1.

Chebyshev’s inequality gives \(\mathbb{P}(\left|X-\mu\right|\geq k\sigma)\leq1/k^{2}\). An exact calculation yields instead \(e^{-(1+k)}\). To see this, note that \(\beta(\mu\pm k\sigma)=1\pm k\) and \(1-k<0\) so that

\[\begin{equation} \mathbb{P}(\left|X-\mu\right|\leq k\sigma) =\mathbb{P}(X\leq\mu+k\sigma) =F(\mu+k\sigma) =1-e^{-(1+k)} \end{equation}\]

2.

\[\begin{equation} \mathbb{P}(X\geq2\lambda) =\mathbb{P}(X-\lambda\geq\lambda) =\mathbb{P}(\left|X-\lambda\right|\geq\lambda)\leq1/\lambda. \end{equation}\]

3.

First, note that \(\mathbb{V}(\overline{X})=\mathbb{V}(X_{1})/n=p(1-p)/n\). Chebyshev’s inequality yields

\[\mathbb{P}(|\overline{X}-p|>\epsilon) \leq\frac{p\left(1-p\right)}{n\epsilon^{2}} \leq\frac{\max\left\{ x\left(1-x\right)\colon0\leq x\leq1\right\} }{n\epsilon^{2}} =\frac{1}{4n\epsilon^{2}}.\]

Next, note that

\[\mathbb{P}(|\overline{X}-p|\geq\epsilon) =\mathbb{P}(\overline{X}-p\geq\epsilon)+\mathbb{P}(\overline{X}-p\leq-\epsilon).\]

Let \(Y_{i}=(X_{i}-\mathbb{E}X_{1})/n=(X_{i}-p)/n\) so that \(\overline{X}-p=\sum_{i}Y_{i}\). Then, \(\mathbb{E}Y_{i}=0\) and \(-p/n\leq Y_{i}\leq(1-p)/n\). Hoeffding’s inequality yields

\[\begin{multline} \mathbb{P}(\overline{X}-p\geq\epsilon) =\mathbb{P}\left(\sum_{i}Y_{i}\geq\epsilon\right) \leq\exp\left(-t\epsilon\right)\prod_{i}\exp\left(\frac{t^{2}}{8n^{2}}\right)\\ =\exp\left(\frac{t^{2}}{8n}-t\epsilon\right) \leq\min_{t>0}\exp\left(\frac{t^{2}}{8n}-t\epsilon\right) =\exp(-2n\epsilon^{2}). \end{multline}\]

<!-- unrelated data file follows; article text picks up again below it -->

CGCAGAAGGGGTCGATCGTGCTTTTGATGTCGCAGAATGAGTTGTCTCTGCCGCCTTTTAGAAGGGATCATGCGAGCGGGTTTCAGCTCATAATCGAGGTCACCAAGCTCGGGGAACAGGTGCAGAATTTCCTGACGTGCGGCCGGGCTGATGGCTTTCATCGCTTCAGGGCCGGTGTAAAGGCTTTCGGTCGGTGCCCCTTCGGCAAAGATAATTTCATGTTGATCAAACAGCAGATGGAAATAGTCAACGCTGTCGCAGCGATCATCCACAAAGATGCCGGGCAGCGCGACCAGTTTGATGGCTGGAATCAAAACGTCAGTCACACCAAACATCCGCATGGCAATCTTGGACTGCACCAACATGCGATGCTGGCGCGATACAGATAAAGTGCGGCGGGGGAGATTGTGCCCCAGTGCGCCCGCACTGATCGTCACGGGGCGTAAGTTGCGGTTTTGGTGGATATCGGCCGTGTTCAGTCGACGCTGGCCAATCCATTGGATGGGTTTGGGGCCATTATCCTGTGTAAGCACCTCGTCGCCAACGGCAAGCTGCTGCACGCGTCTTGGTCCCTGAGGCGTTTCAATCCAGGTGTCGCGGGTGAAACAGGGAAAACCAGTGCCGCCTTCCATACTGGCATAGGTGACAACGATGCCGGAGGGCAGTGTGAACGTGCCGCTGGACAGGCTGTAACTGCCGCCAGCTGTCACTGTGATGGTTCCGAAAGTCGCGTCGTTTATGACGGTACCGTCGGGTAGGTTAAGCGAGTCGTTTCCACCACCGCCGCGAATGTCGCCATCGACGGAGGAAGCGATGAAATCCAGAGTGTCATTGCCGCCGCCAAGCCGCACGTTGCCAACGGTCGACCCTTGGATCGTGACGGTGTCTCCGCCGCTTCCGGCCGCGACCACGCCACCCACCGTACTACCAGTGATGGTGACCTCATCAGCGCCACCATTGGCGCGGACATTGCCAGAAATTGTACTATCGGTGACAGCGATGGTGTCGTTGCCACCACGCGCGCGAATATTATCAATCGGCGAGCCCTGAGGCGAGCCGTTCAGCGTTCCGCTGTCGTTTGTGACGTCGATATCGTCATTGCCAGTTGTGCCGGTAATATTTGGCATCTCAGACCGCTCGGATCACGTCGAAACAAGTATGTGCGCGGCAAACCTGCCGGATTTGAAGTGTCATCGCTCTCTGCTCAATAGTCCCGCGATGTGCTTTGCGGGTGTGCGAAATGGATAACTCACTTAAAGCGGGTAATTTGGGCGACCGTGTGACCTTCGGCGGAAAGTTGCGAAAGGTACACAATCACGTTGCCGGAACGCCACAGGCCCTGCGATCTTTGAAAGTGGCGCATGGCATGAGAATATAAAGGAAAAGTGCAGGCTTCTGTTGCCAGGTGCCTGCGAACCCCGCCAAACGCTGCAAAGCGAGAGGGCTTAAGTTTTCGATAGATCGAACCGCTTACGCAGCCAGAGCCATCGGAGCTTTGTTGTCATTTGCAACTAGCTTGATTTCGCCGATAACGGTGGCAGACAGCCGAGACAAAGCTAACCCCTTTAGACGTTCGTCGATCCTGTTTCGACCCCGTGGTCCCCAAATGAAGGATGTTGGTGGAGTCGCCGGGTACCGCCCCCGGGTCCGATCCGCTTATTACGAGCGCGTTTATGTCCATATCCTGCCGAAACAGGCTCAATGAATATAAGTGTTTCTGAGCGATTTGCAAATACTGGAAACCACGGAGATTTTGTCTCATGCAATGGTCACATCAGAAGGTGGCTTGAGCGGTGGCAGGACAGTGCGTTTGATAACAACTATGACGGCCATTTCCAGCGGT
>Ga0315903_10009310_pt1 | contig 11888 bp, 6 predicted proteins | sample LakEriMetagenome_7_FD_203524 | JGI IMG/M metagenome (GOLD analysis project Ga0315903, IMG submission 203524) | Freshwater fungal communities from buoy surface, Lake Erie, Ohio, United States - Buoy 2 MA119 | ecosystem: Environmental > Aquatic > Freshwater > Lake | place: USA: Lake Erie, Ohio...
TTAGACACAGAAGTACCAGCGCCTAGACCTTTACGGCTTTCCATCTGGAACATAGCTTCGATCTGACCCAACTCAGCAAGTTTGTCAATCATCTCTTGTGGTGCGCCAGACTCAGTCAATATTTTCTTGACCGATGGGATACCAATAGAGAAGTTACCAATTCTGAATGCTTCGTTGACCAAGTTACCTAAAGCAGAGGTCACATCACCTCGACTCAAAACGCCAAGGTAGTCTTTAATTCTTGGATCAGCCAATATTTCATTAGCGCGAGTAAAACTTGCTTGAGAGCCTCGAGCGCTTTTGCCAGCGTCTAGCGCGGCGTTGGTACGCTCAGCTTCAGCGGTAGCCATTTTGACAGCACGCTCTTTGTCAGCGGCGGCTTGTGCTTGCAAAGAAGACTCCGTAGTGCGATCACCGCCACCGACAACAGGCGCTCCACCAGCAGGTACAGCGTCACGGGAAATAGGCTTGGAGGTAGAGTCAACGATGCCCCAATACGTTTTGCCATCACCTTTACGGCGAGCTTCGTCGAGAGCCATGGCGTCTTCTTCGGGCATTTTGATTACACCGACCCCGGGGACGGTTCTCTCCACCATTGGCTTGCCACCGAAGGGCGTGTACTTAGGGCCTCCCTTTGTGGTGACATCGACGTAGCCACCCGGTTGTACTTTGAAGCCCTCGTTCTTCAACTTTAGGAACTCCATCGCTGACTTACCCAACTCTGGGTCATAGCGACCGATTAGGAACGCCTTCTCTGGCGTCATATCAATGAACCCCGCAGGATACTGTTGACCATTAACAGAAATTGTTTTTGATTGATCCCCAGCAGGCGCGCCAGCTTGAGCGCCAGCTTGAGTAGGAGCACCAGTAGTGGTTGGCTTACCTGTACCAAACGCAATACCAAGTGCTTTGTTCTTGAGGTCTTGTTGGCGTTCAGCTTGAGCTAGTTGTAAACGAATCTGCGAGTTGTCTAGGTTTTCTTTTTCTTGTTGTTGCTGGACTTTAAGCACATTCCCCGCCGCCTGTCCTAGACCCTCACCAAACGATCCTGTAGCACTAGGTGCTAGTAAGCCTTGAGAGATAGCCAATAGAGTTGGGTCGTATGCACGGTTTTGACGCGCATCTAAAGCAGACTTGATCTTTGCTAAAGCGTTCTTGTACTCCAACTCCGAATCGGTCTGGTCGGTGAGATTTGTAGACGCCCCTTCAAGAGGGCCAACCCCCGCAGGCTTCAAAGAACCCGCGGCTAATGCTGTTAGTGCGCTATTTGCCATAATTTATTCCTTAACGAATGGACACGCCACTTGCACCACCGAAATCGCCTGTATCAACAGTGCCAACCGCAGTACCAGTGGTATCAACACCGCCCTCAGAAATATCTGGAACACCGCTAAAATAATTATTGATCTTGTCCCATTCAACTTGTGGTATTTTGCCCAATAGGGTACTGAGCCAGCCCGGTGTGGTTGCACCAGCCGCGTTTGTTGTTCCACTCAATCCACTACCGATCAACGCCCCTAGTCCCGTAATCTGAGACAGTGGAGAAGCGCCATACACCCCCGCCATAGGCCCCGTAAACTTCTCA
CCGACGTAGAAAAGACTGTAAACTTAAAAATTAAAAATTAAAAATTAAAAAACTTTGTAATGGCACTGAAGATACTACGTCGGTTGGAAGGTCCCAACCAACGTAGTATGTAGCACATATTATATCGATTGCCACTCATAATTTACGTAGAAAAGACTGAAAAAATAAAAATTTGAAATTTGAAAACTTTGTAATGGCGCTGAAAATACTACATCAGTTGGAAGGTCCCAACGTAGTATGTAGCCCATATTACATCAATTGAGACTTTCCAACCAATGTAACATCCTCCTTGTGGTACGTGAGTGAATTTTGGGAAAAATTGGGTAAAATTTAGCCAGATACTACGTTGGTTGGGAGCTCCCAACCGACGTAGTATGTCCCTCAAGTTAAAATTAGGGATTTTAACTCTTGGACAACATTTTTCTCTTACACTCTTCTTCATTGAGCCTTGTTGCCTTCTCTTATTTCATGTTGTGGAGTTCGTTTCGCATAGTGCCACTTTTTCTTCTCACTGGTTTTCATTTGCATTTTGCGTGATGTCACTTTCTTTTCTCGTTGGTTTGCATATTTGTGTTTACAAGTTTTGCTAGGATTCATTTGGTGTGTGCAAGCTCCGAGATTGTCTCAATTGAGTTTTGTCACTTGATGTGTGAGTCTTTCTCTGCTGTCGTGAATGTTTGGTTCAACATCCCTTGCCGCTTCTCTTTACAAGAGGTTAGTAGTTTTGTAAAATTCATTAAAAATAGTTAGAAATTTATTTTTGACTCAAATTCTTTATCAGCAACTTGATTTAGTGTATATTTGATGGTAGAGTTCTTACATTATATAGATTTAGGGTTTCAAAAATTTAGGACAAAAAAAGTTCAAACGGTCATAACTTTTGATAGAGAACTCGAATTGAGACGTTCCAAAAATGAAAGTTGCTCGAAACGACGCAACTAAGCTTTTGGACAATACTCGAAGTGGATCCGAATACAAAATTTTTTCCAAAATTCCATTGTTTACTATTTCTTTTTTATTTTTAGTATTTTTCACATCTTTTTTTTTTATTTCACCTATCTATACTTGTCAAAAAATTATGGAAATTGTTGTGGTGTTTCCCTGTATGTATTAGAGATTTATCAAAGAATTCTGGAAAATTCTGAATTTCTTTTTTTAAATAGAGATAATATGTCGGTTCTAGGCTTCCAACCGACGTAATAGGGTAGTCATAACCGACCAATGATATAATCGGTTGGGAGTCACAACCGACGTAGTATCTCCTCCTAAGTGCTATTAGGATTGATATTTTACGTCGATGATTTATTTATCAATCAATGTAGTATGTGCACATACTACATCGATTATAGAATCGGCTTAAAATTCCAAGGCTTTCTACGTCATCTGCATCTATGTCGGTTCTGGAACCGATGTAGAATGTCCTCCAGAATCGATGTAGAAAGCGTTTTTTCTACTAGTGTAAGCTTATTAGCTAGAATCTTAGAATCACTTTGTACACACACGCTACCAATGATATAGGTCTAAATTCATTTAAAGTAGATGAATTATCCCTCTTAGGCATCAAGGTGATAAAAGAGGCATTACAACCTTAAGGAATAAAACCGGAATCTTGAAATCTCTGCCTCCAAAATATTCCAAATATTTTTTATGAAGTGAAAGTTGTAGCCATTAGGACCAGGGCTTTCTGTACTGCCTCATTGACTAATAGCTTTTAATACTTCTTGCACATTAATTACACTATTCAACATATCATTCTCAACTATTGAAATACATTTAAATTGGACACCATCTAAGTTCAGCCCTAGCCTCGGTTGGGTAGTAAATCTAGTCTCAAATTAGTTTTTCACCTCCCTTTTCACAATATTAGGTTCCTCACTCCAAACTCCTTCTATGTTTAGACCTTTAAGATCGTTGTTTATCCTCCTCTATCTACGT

Similarly, \(\mathbb{P}(\overline{X}-p\leq-\epsilon)=\mathbb{P}(\sum_{i}(-Y_{i})\geq\epsilon)\leq\exp(-2n\epsilon^{2})\). It follows that

\[\mathbb{P}(|\overline{X}-p|\geq\epsilon) \leq2\exp(-2n\epsilon^{2}) =\frac{1}{1/2+n\epsilon^{2}+n^{2}\epsilon^{4}+O(n^{4})}\]

is tighter than the Chebyshev bound for sufficiently large \(n\).

4.

a)

Applying our findings from Question 3,

\[\mathbb{P}(p\in C_{n}) =1-\mathbb{P}(p\notin C_{n}) \geq1-2\exp(-2n\epsilon_{n}^{2}) =1-2\exp\left(\log\left(\frac{\alpha}{2}\right)\right) =1-\alpha.\]

b)

TODO (Computer Experiment)

c)

The length of the interval is \(2\epsilon_{n}\). This length is at most \(c>0\) if and only if \(n\geq2\log(2/\alpha)/c^{2}\).

TODO (Plot)

5.

As per the hint,

\[\begin{multline} \mathbb{P}(|Z|>t) =2\mathbb{P}(Z\geq t) =\sqrt{\frac{2}{\pi}}\int_{t}^{\infty}\exp\left(-\frac{x^{2}}{2}\right)dx\\ \leq\sqrt{\frac{2}{\pi}}\frac{1}{t}\int_{t}^{\infty}x\exp\left(-\frac{x^{2}}{2}\right)dx =\sqrt{\frac{2}{\pi}}\frac{1}{t}\exp\left(-\frac{t^{2}}{2}\right). \end{multline}\]

6.

TODO (Plot)

7.

A linear combination of IID normal random variables is itself a normal random variable. Therefore, \(\overline{X}\) is a random variable with zero mean and variance \(1/n\). Letting \(Z\sim N(0,1)\), Mill’s inequality yields

\[\begin{equation} \mathbb{P}(|\overline{X}|\geq t) =\mathbb{P}(|Z|\geq t\sqrt{n}) \leq\sqrt{\frac{2}{\pi}}\frac{1}{t \sqrt{n}}\exp\left(-\frac{t^{2}n}{2}\right). \end{equation}\]

The above is tighter than the Chebyshev bound \(1 / (t^2 n)\) for sufficiently large \(n\).